Trade Secret Basics FAQ

What is a trade secret?

In most states, a trade secret may consist of any formula, pattern, physical device, idea, process or compilation of information that both:

  • provides the owner of the information with a competitive advantage in the marketplace, and
  • is treated in a way that can reasonably be expected to prevent the public or competitors from learning about it, absent improper acquisition or theft.

Some examples of potential trade secrets are:

  • a formula for a sports drink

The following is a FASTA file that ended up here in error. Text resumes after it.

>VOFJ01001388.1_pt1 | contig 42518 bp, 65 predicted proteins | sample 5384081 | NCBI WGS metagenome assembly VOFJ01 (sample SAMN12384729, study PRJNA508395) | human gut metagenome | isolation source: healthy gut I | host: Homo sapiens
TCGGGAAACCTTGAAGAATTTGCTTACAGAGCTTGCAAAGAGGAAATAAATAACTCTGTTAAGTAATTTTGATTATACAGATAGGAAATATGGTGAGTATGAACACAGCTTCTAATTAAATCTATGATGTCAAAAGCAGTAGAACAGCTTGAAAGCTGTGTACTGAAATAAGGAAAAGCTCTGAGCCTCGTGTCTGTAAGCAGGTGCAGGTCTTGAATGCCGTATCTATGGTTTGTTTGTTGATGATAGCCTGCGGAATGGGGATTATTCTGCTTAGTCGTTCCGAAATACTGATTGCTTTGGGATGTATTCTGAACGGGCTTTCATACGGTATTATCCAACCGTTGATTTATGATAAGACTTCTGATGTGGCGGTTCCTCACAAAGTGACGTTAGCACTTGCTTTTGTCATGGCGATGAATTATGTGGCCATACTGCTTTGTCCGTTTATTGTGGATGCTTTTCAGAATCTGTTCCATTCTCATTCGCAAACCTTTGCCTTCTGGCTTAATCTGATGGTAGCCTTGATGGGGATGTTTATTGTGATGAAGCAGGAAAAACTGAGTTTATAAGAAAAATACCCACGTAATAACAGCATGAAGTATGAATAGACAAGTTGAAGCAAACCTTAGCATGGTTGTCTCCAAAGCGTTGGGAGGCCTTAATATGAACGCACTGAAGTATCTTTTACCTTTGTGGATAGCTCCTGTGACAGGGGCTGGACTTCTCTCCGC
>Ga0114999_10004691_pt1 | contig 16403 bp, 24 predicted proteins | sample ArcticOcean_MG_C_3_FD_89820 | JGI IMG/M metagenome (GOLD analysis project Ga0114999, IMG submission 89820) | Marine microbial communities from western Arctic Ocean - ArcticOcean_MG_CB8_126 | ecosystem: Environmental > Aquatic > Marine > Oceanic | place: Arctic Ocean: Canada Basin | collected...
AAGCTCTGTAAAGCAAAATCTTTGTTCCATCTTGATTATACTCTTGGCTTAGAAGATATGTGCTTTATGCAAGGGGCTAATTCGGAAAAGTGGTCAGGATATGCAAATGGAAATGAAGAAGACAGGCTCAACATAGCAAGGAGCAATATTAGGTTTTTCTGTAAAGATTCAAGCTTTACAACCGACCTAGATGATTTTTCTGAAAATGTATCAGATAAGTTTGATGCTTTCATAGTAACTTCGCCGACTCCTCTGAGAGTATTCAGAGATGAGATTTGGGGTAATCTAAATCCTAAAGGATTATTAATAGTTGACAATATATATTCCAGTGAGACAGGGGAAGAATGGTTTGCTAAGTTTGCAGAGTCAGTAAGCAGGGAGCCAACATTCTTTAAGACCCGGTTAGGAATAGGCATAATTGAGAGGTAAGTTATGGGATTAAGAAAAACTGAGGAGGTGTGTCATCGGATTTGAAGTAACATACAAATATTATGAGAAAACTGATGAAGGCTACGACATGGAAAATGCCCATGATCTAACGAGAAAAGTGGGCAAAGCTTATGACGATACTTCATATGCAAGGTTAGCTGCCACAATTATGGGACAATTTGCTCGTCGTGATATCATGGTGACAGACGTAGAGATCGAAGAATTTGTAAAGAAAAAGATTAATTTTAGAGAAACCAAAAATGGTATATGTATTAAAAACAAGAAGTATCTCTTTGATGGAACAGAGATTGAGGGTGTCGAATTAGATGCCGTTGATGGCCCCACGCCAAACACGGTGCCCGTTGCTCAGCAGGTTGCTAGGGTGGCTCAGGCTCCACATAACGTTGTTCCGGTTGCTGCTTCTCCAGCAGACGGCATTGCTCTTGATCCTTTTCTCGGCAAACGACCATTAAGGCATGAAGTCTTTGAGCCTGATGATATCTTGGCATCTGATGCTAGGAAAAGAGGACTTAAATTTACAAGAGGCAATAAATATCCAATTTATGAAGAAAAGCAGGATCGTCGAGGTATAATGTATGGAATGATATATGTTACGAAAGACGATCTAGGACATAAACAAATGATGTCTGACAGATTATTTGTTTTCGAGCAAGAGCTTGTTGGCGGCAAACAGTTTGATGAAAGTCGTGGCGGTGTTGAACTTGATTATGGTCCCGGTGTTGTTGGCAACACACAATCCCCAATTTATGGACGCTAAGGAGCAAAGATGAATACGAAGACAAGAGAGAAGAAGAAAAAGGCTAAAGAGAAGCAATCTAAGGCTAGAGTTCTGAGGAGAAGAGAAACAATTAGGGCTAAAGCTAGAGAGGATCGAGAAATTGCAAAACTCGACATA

• survey methods used by professional pollsters
  • recipes
  • a new invention for which a patent application has not yet been filed
  • marketing strategies
  • manufacturing techniques, and
  • computer algorithms.

Unlike other forms of intellectual property such as patents, copyrights and trademarks, trade secrecy is basically a do-it-yourself form of protection. You don't register with the government to secure your trade secret; you simply keep the information confidential. Trade secret protection lasts for as long as the secret is kept confidential. Once a trade secret is made available to the public, trade secret protection ends.

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